Liberal men spent Tuesday crying out that newly confirmed Education secretary Betsy DeVos is “unqualified” for the job.
Immediately after DeVos’s confirmation, Senate Minority Leader Chuck Schumer took to Twitter to slam the new cabinet member as “unqualified.”
Rolling Stone columnist Jesse Berney similarly tweeted, “This is your drained swamp, America. A billionaire GOP donor gets a Cabinet job she’s utterly unqualified for.”
Democratic Rep. Jerry Nadler called DeVos “fundamentally unqualified to lead” the Department of Education.’
Nadler’s colleague, Mass Rep. Jim McGovern, said America has never had a “cabinet nominee so unqualified” as DeVos.
Democratic Sen. Al Franken said in a statement that he voted against Devos “because she is the most incompetent cabinet-level nominee I have ever seen.”
Shortly before DeVos’s confirmation, Chad Griffin, president of the left-wing Human Rights Campaign, asked Republican senators to “block this unqualified nominee.”
Alex Morash, a researcher for left-wing nonprofit Media Matters, claimed DeVos’s confirmation proves that it’s “possible for anyone to be confirmed by the GOP Senate, anyone no matter how unqualified!”
Some liberals have argued that men putting down women as “unqualified” is an instance of sexism in the workplace.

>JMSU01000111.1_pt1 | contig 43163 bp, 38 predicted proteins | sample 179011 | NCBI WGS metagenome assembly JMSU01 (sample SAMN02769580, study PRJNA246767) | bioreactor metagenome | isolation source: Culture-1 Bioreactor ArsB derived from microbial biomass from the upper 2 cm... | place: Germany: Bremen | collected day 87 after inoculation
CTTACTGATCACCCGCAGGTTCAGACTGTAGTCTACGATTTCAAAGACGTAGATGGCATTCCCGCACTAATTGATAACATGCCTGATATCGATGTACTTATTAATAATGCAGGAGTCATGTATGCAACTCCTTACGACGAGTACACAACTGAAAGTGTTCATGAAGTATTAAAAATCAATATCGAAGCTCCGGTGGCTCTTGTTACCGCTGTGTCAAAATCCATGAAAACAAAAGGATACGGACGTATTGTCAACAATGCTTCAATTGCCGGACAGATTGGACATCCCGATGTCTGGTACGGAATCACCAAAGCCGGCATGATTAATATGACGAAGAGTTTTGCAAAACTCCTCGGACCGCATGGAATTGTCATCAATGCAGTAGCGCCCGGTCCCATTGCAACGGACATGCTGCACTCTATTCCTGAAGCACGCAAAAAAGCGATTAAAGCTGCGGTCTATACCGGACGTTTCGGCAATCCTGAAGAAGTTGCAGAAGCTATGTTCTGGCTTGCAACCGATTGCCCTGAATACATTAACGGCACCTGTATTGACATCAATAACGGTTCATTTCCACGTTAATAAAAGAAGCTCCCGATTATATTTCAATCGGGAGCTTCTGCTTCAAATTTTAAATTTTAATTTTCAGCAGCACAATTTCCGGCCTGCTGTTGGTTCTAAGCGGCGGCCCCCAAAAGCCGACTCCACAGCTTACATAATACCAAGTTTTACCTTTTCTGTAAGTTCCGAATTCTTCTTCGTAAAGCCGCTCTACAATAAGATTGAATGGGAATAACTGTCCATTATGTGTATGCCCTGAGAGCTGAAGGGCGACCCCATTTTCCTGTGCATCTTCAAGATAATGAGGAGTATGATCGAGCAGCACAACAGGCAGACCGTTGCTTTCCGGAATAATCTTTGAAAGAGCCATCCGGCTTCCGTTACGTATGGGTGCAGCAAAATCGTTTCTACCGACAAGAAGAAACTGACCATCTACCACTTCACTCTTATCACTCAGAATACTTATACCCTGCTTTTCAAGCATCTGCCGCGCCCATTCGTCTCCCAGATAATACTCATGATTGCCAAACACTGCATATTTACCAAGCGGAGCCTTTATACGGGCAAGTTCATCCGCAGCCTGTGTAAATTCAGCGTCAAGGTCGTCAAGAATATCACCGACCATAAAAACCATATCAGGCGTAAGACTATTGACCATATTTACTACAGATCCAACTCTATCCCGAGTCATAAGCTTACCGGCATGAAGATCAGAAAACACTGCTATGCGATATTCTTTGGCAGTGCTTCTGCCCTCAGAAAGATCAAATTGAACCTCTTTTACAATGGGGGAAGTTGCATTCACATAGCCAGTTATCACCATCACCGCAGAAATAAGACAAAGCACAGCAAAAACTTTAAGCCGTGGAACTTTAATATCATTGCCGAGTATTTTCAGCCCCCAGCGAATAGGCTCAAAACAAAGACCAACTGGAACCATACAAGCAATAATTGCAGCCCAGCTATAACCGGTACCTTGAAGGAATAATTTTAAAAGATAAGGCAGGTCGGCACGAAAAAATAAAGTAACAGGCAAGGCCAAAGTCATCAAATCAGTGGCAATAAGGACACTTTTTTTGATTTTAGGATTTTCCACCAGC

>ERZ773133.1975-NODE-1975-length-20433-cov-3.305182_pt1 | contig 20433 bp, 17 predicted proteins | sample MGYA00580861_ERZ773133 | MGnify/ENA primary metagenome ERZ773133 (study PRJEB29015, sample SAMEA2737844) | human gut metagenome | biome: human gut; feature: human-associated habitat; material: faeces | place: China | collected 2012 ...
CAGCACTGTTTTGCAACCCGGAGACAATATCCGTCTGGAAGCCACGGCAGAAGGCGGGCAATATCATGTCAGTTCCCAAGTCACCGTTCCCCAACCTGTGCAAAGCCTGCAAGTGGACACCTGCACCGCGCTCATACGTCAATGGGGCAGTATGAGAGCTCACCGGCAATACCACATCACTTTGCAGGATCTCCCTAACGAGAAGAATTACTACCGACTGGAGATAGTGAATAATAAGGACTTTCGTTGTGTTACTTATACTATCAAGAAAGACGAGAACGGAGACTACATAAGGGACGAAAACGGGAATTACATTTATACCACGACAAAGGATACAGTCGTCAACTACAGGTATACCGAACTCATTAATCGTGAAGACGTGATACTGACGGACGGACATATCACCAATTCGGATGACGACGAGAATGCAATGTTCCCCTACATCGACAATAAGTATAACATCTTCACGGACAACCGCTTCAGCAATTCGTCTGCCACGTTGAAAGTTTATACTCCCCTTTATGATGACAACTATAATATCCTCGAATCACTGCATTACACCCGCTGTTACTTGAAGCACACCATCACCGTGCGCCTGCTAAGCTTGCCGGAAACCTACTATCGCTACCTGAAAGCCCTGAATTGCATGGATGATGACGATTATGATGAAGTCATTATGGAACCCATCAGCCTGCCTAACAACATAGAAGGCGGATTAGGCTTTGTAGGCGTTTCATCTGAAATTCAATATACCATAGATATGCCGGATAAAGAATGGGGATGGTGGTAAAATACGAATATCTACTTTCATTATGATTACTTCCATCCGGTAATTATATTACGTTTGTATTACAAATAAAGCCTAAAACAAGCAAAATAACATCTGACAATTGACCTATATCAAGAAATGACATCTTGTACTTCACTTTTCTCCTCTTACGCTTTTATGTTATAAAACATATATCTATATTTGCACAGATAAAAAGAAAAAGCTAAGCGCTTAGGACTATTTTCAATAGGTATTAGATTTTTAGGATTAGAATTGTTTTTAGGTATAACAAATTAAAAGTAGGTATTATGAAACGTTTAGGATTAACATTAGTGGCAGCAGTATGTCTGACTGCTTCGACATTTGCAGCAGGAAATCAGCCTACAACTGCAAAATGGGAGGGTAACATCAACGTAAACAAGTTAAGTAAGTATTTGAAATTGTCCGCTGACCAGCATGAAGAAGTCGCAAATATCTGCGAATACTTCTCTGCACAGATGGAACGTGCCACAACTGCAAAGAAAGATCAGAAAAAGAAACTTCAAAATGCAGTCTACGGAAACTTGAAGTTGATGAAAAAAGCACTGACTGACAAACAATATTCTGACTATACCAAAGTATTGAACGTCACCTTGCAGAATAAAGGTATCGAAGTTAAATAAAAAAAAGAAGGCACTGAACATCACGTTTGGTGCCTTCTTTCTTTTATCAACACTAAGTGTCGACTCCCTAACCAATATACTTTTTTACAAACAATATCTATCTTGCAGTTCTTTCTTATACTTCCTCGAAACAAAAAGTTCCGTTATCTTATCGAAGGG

In his book Microaggressions in Everyday Life, Columbia University professor Derald Wing Sue concludes that many women now recognize the phrase “I think the most qualified person should get the job” as “a gender microaggression that communicates ‘women are not as qualified as men, so when a male candidate is selected, it has nothing to do with bias but concerns his qualifications.'”
Similarly, after Bernie Sanders called Hillary Clinton “unqualified” last April, FiveThirtyEight ran an article portraying his remarks as sexist.
“Sanders’s remarks and their interpretation play into discussions of the subtle, pernicious forms of sexism that women in positions of power must deal with,” authors Clare Malone and Julia Azari wrote. They titled the article, “Thinking They’re ‘Unqualified’ Is A Big Reason More Women Don’t Run For Office.”
An article in Women’s Agenda last October argues that “Everyday sexism is perhaps best defined as the reminders women receive from other men and women, that they are unqualified or fragile.”